Severe COVID Illness Remains Uncommon in Children

By Reuters Staff

November 23, 2020

NEW YORK (Reuters Health) - In the spring and early fall across the United States, cases of COVID-19 in children rose in concert with the general population, with growth in cases shifting from the Northeast to the South and West and then to the Midwest, a new trends analysis shows.

However, in the latter half of the study period, the proportion of cases identified in children increased three- to four-fold from the start of the study period, although severe illness in children remains uncommon.

Researchers from the American Academy of Pediatrics and Children's Hospital Association, in Washington, D.C., used state and territory health department data to describe temporal and geographic trends in COVID-19 among U.S. children between April 16 and September 10, 2020.

As of September 10, there were more than 549,000 cumulative child COVID-19 cases, a rate of 729 cases per 100,000 children. Growth in pediatric cases varied considerably by region, in line with what was happening in adults. In April, a preponderance of child cases was in the Northeast. In June, cases surged in the South and West, followed by increases in the Midwest in mid-July.

The proportion of pediatric COVID-19 cases has risen substantially over time. In April, less than 3% of the reported cases were in children. In the last eight weeks of the study period, children represented between 12% and 15.9% of new weekly reported cases.

"Although children represent a growing percentage of total cases, hospitalization and death due to COVID-19 is uncommon," Dr. Blake Sisk and colleagues report in Pediatrics.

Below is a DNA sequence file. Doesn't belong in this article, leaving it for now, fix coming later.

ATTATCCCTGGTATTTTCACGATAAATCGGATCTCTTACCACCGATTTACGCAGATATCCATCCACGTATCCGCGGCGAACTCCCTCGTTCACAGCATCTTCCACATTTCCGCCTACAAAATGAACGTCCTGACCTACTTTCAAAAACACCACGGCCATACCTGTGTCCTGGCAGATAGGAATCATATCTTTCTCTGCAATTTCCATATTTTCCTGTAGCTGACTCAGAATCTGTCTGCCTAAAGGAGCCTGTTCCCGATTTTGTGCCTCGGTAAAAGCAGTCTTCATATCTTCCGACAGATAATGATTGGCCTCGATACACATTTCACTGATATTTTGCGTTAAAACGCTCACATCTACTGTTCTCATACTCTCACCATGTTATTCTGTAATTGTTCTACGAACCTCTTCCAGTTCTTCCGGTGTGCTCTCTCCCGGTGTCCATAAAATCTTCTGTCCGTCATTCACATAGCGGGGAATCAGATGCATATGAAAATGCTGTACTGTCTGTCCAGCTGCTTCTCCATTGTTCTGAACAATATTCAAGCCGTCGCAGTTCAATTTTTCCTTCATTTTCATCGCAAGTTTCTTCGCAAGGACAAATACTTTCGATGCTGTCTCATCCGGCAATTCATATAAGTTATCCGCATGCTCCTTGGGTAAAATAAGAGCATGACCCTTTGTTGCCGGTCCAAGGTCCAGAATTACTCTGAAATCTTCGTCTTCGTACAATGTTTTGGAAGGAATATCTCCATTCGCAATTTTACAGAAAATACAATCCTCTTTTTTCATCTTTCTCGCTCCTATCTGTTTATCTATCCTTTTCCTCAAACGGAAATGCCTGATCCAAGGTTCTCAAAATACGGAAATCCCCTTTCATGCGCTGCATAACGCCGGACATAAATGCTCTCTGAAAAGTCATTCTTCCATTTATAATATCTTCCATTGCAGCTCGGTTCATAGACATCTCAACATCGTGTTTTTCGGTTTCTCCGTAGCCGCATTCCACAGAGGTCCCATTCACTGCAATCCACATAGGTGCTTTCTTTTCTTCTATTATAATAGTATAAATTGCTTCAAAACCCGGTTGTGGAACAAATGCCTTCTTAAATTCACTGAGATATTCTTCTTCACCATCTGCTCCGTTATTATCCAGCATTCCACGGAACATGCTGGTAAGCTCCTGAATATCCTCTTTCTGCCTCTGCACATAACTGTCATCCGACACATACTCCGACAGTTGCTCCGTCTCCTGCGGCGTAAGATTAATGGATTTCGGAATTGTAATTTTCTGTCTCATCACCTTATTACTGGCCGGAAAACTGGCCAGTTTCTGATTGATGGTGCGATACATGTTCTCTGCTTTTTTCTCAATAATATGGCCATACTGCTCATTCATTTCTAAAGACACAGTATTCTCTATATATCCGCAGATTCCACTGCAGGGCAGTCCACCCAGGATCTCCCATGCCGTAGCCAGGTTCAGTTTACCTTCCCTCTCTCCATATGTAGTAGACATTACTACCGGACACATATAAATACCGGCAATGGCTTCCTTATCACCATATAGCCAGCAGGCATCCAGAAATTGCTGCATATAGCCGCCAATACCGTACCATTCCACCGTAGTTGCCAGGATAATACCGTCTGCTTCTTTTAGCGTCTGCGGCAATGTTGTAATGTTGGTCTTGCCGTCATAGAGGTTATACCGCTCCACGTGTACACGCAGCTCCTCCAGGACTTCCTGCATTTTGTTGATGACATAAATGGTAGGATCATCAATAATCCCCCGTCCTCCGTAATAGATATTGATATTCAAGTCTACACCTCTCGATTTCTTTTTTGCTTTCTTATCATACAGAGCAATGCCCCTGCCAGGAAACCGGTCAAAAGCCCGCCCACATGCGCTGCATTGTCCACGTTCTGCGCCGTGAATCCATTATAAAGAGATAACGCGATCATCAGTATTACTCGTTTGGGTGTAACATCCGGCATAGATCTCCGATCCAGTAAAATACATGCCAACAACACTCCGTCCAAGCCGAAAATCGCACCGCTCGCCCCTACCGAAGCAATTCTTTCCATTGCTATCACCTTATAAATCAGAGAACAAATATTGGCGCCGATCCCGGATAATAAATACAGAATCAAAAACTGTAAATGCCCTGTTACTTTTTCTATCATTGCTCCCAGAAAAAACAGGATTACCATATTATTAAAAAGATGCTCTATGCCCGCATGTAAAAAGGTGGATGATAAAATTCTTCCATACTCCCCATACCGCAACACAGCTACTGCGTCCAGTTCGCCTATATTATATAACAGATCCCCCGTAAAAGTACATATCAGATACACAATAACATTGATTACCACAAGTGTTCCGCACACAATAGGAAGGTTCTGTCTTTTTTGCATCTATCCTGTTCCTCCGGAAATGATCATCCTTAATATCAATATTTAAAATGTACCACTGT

On September 10, children represented 1.7% of total hospitalizations, and about 2% of child cases led to hospital admission, they report. Children made up 0.07% of total deaths, and 0.01% of child cases led to death.

"These rates have remained stable across the study period," the study team says.

They caution that the data are limited by states' heterogeneous data reporting methods. It's also not known how many children have been infected with SARS-CoV-2 but not tested. And it is unclear how much of the increase in child cases is due to increased testing capacity, although the share of all tests in children has held stable at 5% to 7% since late April, they note.

"Going forward, states should continue to report cases, testing, hospitalizations, and mortality by age so that the effects of COVID-19 on children's health can be closely monitored," Dr. Sisk and colleagues conclude.

In a linked commentary, Dr. Andrea Cruz, associate editor for Pediatrics, and colleagues write, "We have opportunities to improve surveillance data by expanding the accessibility of tests to children; conducting active as well as passive surveillance; more fully integrating children into contact tracing; standardizing reporting criteria across states; and disaggregating pediatric data into more epidemiologically meaningful age brackets. These modifications would allow a more data-driven, phased approach to re-opening schools and other institutions based on local transmission patterns."

SOURCE: and Pediatrics, online November 20, 2020